More Balls than Most (MBTM) hosted a drive to screen Mitchell’s Plain men for prostate and testicular cancer.
The non-profit organisation, the brother association to the PinkDrive, is dedicated to promoting awareness about the importance of early detection of cancer for men, with a Prostate Specific Antigen (PSA) test.
The test involves a finger prick to take a drop of blood to screen the levels of a protein which is produced by the prostate.
High levels may indicate inflammation of the prostate, or even cancer.
The Simunye Clinic at Eastridge Medical Centre, at the corner of First and Fourth Avenues (at the Engen Garage) on Wednesday November 7 saw a variety of men come to check their health status.
Nurse Dianah Stanley, from Lentegeur, said testicular cancer is one of the most common cancers in men aged between 15 and 39.
A self examination after a warm bath or shower can be done, whereby men can check for swelling in front of the mirror, and roll the testicles between the thumb and fingers to feel for any lumps.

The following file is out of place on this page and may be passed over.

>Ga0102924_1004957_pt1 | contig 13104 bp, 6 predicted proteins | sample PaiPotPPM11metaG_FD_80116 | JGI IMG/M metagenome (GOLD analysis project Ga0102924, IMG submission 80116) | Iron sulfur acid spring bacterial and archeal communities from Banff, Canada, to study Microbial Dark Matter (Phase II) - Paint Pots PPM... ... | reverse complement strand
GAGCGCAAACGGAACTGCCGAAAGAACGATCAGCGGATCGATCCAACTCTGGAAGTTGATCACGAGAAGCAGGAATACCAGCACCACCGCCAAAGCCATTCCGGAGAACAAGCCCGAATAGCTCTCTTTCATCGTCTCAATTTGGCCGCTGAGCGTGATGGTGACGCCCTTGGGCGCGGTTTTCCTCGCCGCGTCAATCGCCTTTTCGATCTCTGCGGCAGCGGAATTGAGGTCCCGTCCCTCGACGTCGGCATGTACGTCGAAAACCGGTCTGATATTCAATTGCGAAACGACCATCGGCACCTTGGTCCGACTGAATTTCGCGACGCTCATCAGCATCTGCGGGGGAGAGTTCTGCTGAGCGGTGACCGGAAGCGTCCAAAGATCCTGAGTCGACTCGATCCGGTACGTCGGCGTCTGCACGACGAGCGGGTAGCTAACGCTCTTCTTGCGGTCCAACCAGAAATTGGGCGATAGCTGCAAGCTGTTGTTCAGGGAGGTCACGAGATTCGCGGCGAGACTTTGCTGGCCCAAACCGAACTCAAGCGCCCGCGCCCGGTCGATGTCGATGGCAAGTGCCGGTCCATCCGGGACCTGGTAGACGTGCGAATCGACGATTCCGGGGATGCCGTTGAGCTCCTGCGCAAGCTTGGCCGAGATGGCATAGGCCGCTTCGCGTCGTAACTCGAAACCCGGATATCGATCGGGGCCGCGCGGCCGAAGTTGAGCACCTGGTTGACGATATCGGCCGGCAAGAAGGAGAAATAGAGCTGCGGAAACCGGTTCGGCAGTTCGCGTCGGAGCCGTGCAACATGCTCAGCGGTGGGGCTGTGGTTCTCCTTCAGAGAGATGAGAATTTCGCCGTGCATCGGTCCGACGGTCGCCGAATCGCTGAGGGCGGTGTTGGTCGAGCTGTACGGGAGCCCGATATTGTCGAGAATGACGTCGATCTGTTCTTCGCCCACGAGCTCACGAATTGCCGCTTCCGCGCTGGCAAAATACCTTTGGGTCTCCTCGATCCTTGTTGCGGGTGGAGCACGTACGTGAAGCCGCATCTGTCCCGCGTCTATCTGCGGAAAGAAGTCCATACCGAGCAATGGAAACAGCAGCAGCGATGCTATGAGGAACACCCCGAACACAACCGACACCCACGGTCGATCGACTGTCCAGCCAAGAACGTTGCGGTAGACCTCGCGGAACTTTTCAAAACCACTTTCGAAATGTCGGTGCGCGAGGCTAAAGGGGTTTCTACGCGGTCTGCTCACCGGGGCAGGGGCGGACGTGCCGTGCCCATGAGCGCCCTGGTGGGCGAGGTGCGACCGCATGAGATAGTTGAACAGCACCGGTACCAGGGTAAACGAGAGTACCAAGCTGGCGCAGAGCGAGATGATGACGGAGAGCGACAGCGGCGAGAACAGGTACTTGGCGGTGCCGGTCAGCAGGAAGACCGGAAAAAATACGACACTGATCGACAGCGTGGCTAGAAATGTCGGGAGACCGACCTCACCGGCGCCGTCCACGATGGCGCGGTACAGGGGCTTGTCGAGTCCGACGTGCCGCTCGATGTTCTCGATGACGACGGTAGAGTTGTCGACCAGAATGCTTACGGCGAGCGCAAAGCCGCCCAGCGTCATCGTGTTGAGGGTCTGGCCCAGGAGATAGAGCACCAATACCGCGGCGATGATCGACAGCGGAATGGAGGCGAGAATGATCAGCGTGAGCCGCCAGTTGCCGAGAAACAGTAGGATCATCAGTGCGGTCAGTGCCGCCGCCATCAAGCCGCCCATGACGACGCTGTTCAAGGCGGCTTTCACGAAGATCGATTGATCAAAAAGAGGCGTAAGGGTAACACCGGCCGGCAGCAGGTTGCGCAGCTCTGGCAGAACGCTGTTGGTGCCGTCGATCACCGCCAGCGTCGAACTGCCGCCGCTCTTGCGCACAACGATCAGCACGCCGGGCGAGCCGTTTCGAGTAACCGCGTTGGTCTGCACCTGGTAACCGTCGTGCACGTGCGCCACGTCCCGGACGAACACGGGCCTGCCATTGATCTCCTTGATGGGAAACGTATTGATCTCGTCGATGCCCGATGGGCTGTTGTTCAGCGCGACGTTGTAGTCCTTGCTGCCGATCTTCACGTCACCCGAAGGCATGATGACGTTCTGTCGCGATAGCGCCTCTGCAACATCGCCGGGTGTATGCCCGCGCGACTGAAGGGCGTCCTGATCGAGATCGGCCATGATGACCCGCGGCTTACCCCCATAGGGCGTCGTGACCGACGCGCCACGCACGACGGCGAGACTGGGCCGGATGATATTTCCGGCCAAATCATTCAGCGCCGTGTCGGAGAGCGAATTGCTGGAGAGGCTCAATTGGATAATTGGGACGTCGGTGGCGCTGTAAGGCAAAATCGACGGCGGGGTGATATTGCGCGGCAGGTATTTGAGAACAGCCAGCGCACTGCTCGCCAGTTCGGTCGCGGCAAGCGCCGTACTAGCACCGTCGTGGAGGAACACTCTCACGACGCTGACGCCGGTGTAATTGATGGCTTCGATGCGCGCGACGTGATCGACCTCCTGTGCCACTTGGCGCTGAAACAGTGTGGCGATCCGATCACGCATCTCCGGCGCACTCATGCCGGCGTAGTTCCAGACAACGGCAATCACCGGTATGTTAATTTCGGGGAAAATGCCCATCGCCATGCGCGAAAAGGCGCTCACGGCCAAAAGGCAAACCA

“It is normal to feel a soft cord-like structure on the top and back of each testicle. Lumps can be as small as a grain of rice and are usually quite firm like a hard rubber,” she said.
Her colleague Cornelia Martheze, also from Lentegeur, said men older than 40 are at risk of developing prostate cancer if they consume alcohol, lack exercise or have a family history.
Besides the PSA test, a rectal examination by a doctor to check for any abnormalities can be done.
Symptoms to look out for include any difficulty or pain when urinating; blood in the urine or semen; painful ejaculation; pain in the lower back or hips; unexpected weight loss, anaemia or fatigue.
Ms Martheze suggested men go for regular screenings, not smoke, not drink alcohol, avoid obesity, exercise for at least 30 minutes daily, eat fresh vegetables and fruit; and drink enough water.